The origins of Büdingen go back to the moated castle constructed in the 12th century. The civic community developed out of the settlement of castle servants which grew up outside the castle walls. In 1330, this community was granted the right to hold markets by the House of Ysenburg and, shortly afterwards, was granted its statute of liberty too (in the “Freiheitsbrief”).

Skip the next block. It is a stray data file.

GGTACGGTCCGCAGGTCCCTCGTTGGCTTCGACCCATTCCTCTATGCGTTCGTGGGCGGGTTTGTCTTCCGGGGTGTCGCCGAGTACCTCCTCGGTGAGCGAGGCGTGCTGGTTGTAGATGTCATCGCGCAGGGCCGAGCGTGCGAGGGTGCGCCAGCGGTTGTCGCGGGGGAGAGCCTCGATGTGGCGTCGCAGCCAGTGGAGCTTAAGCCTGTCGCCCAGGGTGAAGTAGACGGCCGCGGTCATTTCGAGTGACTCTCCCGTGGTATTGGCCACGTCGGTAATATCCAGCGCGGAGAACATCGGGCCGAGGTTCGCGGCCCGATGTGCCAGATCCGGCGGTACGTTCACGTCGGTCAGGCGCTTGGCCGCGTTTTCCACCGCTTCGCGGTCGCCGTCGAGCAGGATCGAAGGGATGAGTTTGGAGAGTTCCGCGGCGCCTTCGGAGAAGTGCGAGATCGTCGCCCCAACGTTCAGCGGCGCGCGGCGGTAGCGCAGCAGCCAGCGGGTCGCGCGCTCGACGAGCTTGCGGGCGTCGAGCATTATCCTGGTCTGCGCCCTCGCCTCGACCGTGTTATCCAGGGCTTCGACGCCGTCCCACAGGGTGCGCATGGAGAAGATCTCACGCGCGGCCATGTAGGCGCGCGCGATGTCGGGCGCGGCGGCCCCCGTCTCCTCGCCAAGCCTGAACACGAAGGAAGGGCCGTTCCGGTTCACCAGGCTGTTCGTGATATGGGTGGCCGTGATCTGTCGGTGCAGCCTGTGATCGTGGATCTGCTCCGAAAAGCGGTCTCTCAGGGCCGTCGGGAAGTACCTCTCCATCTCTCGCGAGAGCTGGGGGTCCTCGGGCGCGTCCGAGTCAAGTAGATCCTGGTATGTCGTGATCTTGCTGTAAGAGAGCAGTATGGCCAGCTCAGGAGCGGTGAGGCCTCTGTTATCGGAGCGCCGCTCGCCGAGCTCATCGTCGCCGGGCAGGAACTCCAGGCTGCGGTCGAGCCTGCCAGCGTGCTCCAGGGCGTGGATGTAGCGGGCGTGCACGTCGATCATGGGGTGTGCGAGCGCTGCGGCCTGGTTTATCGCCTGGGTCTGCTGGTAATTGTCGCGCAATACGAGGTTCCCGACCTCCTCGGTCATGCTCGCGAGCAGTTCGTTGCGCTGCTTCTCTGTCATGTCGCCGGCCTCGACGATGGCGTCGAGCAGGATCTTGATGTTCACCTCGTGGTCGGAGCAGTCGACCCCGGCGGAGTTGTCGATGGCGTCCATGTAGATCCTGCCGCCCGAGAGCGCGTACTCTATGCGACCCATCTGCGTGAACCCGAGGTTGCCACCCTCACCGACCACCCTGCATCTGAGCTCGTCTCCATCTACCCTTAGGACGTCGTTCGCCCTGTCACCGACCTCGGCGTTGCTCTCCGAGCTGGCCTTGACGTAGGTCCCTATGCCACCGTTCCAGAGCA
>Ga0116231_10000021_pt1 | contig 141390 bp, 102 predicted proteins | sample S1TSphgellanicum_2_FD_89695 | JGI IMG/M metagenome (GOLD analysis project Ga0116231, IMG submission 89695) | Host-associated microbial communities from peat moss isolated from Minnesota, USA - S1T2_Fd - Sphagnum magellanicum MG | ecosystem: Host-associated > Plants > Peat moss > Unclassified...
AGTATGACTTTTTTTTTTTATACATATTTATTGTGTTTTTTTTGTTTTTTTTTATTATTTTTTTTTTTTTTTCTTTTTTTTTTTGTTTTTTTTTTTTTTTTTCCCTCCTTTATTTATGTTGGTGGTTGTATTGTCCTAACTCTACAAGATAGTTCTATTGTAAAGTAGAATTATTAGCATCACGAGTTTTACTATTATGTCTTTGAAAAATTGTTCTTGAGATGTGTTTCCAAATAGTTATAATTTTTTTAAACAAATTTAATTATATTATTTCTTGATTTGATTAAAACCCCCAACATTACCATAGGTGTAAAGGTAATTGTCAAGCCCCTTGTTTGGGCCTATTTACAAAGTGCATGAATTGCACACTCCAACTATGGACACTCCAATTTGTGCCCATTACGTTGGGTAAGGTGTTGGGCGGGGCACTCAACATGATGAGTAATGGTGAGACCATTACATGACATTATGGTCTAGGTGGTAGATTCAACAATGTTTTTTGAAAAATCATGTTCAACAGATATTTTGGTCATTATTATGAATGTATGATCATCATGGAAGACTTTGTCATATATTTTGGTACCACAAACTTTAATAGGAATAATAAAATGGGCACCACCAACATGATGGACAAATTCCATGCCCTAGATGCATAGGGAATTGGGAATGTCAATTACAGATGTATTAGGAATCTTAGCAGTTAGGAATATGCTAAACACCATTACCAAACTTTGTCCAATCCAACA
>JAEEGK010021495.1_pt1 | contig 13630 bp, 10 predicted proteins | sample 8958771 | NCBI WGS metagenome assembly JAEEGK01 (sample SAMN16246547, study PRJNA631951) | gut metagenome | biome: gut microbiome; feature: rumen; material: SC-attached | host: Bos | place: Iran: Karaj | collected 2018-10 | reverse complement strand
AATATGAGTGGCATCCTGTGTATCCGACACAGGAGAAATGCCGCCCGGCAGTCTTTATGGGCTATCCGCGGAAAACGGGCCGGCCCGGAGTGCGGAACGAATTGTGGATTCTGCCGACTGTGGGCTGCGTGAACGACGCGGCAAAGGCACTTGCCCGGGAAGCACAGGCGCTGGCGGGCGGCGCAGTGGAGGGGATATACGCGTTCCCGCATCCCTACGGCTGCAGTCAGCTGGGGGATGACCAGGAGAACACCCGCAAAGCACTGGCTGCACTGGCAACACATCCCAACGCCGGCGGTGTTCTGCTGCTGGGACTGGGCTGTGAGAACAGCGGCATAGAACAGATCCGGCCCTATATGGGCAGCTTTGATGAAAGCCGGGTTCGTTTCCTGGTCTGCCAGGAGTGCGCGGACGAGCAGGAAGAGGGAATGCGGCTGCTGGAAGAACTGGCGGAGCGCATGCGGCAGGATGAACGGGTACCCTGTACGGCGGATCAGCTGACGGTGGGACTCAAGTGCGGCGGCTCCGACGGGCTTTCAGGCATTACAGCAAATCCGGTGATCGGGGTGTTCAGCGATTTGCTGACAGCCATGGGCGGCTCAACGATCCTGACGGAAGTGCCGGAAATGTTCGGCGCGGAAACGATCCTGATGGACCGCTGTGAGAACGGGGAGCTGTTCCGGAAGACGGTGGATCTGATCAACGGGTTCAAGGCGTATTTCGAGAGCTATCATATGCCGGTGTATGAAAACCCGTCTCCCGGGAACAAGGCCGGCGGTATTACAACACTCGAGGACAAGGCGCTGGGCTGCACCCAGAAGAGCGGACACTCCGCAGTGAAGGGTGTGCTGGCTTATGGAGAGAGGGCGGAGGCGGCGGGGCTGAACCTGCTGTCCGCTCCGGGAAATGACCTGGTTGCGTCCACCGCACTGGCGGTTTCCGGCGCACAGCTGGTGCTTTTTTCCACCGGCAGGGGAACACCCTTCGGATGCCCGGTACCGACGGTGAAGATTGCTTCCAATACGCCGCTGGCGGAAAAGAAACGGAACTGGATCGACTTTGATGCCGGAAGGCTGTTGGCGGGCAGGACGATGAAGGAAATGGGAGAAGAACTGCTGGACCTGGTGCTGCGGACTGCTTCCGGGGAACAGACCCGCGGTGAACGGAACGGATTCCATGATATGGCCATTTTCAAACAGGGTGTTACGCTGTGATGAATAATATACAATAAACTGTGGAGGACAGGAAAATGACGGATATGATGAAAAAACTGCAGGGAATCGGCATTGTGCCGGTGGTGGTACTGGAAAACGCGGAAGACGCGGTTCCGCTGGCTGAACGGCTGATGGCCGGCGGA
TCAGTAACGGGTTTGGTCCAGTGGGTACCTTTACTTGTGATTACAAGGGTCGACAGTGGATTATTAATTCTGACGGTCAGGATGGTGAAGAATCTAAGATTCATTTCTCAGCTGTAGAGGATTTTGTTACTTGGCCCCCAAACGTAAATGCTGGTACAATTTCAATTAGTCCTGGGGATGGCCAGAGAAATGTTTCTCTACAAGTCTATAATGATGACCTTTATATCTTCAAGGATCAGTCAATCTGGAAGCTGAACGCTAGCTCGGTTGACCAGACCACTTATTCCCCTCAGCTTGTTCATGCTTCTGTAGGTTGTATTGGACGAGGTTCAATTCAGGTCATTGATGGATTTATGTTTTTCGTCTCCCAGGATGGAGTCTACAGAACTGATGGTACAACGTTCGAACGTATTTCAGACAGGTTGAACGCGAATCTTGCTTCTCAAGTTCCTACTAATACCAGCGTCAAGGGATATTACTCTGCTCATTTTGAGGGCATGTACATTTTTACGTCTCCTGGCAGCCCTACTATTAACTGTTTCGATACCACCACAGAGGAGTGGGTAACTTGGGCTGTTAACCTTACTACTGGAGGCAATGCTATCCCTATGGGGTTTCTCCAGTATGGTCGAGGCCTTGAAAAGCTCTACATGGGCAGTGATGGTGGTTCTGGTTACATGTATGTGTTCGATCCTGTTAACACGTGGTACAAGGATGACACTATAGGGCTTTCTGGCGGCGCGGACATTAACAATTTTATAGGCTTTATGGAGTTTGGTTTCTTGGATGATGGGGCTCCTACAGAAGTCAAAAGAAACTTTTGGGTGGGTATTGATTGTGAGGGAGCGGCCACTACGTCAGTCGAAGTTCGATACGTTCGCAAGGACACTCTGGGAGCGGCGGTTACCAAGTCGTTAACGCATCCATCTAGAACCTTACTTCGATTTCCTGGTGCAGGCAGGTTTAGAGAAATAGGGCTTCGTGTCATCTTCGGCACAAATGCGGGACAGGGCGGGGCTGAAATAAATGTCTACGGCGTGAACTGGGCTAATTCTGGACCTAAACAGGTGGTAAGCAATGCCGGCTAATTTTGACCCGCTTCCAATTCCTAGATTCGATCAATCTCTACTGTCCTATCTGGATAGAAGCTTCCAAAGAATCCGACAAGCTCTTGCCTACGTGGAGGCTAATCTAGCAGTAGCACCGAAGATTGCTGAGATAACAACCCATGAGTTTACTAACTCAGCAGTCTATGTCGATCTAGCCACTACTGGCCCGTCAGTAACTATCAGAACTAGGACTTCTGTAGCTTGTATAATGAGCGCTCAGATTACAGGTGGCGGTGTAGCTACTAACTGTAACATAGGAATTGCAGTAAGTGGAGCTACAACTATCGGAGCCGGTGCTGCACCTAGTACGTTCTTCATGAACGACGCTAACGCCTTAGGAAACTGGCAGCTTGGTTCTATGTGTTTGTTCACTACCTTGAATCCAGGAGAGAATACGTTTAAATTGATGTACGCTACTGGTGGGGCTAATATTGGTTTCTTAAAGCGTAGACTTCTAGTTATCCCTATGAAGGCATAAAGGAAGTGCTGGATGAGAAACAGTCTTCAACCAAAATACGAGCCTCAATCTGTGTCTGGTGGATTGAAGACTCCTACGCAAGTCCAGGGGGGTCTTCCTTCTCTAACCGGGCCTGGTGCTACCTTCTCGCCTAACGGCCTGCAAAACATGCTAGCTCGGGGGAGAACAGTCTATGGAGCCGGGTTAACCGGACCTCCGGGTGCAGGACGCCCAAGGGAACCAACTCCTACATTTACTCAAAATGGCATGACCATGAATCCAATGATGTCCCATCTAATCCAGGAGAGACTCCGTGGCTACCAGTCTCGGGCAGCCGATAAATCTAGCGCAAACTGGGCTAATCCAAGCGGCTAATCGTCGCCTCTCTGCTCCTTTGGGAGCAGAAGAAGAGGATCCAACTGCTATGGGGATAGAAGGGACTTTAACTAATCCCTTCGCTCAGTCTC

In return, the town dwellers agreed to build a protective wall around the town which would help to secure it against attack. The New Town grew up on the other side of the city wall (which which completed in 1350) and remained separate for over three hundred years, until the ramparts and ditches between the Old and New Towns were partly removed. Enough space was created at the most important point of contact between the Old and New Towns to create a new Market Square: this Square, surrounded by half-timbered houses, remains the town centre today.